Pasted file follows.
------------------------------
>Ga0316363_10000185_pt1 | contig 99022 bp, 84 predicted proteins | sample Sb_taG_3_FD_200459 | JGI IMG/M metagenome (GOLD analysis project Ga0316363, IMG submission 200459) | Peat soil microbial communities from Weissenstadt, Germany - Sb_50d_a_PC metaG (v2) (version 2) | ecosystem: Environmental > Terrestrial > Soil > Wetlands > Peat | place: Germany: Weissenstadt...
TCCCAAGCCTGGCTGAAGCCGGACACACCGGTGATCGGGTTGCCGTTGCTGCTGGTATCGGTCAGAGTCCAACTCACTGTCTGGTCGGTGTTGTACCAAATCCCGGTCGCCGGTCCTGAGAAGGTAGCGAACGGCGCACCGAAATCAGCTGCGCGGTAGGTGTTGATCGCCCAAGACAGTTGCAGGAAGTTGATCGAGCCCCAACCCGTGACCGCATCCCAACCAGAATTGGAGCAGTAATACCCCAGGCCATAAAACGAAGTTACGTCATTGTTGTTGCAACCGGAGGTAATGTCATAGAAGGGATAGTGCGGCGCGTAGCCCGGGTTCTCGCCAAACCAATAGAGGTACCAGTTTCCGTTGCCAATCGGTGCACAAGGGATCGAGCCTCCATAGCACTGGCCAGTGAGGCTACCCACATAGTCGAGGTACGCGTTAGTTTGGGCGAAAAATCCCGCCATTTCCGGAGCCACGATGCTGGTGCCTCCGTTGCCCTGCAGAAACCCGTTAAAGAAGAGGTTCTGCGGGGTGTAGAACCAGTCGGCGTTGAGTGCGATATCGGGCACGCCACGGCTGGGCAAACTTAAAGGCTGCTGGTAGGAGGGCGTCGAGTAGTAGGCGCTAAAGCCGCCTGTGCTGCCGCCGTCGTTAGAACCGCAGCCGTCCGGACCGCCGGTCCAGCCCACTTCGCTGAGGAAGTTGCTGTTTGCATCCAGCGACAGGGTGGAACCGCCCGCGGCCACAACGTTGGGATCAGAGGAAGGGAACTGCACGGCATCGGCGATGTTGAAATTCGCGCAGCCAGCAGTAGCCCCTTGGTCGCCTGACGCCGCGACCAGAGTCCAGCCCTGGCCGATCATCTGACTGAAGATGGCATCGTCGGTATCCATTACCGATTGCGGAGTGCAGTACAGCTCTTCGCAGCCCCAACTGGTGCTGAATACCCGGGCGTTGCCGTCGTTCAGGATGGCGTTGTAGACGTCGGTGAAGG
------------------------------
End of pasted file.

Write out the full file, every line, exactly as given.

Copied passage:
>Ga0316363_10000185_pt1 | contig 99022 bp, 84 predicted proteins | sample Sb_taG_3_FD_200459 | JGI IMG/M metagenome (GOLD analysis project Ga0316363, IMG submission 200459) | Peat soil microbial communities from Weissenstadt, Germany - Sb_50d_a_PC metaG (v2) (version 2) | ecosystem: Environmental > Terrestrial > Soil > Wetlands > Peat | place: Germany: Weissenstadt...
TCCCAAGCCTGGCTGAAGCCGGACACACCGGTGATCGGGTTGCCGTTGCTGCTGGTATCGGTCAGAGTCCAACTCACTGTCTGGTCGGTGTTGTACCAAATCCCGGTCGCCGGTCCTGAGAAGGTAGCGAACGGCGCACCGAAATCAGCTGCGCGGTAGGTGTTGATCGCCCAAGACAGTTGCAGGAAGTTGATCGAGCCCCAACCCGTGACCGCATCCCAACCAGAATTGGAGCAGTAATACCCCAGGCCATAAAACGAAGTTACGTCATTGTTGTTGCAACCGGAGGTAATGTCATAGAAGGGATAGTGCGGCGCGTAGCCCGGGTTCTCGCCAAACCAATAGAGGTACCAGTTTCCGTTGCCAATCGGTGCACAAGGGATCGAGCCTCCATAGCACTGGCCAGTGAGGCTACCCACATAGTCGAGGTACGCGTTAGTTTGGGCGAAAAATCCCGCCATTTCCGGAGCCACGATGCTGGTGCCTCCGTTGCCCTGCAGAAACCCGTTAAAGAAGAGGTTCTGCGGGGTGTAGAACCAGTCGGCGTTGAGTGCGATATCGGGCACGCCACGGCTGGGCAAACTTAAAGGCTGCTGGTAGGAGGGCGTCGAGTAGTAGGCGCTAAAGCCGCCTGTGCTGCCGCCGTCGTTAGAACCGCAGCCGTCCGGACCGCCGGTCCAGCCCACTTCGCTGAGGAAGTTGCTGTTTGCATCCAGCGACAGGGTGGAACCGCCCGCGGCCACAACGTTGGGATCAGAGGAAGGGAACTGCACGGCATCGGCGATGTTGAAATTCGCGCAGCCAGCAGTAGCCCCTTGGTCGCCTGACGCCGCGACCAGAGTCCAGCCCTGGCCGATCATCTGACTGAAGATGGCATCGTCGGTATCCATTACCGATTGCGGAGTGCAGTACAGCTCTTCGCAGCCCCAACTGGTGCTGAATACCCGGGCGTTGCCGTCGTTCAGGATGGCGTTGTAGACGTCGGTGAAGG